Glenvale Park, surveyed by Alexander Wadsworth, 5/16/1848. (click to see a larger and legible version).
Here's an ad from the Classified section of a Boston newspaper. The train stations were making land in the vicinity attractive to Boston commuters, and the old multi-acre lots were being broken up to take advantage of the market. Today, an analogy might be the breakup of old single family houses into multi-unit condos. Locust street sounds familiar, but I can't find a reference to it, even in the offical city street history book. I assume the name was temporary, changed to something we'd recognize soon after. Maybe Amory street, which was accepted as Boylston avenue in 1858.
Addendum (10/22/2008): I suspect that Locust street was a temporary name for Chestnut avenue, as it is the only other street on the Glenvale plan. The plan, shown above, lists Chestnut avenue under its first name, Nebraska street. The explorer Freemont had recently travelled through the Nebrask territory, so the street may have been named for his exploits. The auction described below offered 25 of the original 73 lots for sale seven years after the auction listed on the plan above.
Boston Daily Atlas May 19, 1855
Great Sale of Lands at Jamaica Plains.
On Tuesday, May 29, at 3 o'clock, on the premises.
Twenty-five choice and valuable Cottage Lots, in Glenvale Park, Jamaica Plains(sic), containing from 13,000 to 33,000 square feet each, situated on Boylston, Lamartine and Locust streets, and lying between Boylston and Green street Depots, and within from two to four minutes walk from either.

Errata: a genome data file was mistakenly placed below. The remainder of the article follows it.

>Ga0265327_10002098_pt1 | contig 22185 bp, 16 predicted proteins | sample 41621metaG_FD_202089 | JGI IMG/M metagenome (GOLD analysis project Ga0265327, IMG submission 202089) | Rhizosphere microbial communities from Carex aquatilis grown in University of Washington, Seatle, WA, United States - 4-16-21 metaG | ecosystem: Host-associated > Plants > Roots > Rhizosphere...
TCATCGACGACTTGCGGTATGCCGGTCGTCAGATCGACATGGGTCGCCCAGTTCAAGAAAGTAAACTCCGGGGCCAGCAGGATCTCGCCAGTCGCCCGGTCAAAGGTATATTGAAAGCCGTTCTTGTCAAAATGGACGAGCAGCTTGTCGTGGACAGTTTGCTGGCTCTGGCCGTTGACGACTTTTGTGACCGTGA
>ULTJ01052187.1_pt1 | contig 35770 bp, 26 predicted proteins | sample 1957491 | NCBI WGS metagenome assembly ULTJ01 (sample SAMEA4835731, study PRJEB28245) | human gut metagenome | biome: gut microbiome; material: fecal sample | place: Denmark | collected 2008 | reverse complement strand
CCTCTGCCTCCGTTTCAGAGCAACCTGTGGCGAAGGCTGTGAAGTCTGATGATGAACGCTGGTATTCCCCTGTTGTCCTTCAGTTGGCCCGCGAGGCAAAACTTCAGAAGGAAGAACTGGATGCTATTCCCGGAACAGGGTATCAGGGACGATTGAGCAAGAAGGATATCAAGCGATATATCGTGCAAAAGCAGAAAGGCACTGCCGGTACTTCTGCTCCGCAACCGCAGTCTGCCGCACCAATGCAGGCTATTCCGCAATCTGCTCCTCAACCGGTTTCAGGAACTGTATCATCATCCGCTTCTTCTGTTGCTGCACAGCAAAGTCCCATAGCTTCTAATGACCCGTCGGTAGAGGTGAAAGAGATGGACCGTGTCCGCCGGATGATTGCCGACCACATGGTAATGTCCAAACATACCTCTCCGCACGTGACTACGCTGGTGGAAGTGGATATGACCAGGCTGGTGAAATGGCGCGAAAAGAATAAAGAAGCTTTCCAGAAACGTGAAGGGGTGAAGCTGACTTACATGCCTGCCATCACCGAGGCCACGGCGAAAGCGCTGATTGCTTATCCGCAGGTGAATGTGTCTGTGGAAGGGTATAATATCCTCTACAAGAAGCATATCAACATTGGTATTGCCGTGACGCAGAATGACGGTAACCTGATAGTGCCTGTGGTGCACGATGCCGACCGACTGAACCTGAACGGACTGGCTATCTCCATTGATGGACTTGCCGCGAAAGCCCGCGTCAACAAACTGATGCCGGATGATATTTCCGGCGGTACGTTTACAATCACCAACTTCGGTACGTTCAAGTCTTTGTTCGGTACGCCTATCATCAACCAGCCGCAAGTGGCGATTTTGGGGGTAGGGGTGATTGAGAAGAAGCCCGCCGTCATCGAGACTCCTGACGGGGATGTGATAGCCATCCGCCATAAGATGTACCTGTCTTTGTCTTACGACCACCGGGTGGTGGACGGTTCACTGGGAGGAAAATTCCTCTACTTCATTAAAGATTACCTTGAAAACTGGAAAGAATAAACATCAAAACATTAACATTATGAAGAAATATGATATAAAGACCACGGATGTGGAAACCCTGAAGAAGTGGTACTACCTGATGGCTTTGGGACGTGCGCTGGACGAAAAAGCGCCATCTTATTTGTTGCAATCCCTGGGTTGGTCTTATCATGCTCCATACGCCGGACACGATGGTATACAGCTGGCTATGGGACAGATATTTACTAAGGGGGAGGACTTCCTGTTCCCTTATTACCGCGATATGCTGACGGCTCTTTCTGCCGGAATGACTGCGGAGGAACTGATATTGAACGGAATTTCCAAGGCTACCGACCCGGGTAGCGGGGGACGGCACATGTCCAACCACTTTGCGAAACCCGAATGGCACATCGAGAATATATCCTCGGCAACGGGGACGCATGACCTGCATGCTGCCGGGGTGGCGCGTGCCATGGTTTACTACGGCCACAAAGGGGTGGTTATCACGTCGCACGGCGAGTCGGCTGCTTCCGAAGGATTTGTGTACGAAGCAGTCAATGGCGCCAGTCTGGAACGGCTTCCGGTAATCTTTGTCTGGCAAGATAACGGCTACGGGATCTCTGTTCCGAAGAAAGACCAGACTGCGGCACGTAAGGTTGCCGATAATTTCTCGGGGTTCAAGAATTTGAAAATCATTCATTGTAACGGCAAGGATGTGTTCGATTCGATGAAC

The land is of the most beautiful and picturesque character, it being upon a gentle elevation and partly covered by an aged forest, and offers a most favorable opportunity to those who wish to secure a pleasant home in the country.
The advantages possessed by Jamaica Plain for a suburban residence are believed to be unsurpassed, if equalled by any in the vicinity of Boston. This charming village being justly celebrated for the purity and healthiness of its climate, the high character of its schools, both public and private, the beauty of its walk, and drives, its good roads, its social advantages and the facility of its intercourse with the city by Railroad and Omnibuses at all hours of the day and night.
The lots are all in the immediate vicinity of many elegant residences and on wide and well graded streets.
The sale will be positive, and every lot offered will be sold to the highest bidder on the most liberal terms of payment.
Persons in pursuit of lots in the country are invited to attend this sale, as it is believed they offer advantages superior to any in the neighborhood of Boston.
Persons wishing to go out to the sale from Boston by Railroad will take the train which leaves the Providence Railroad Depot at quarter before 3 o'clock, stopping at the Boylston street station. Free tickets and plans will be furnished by the auctioneer.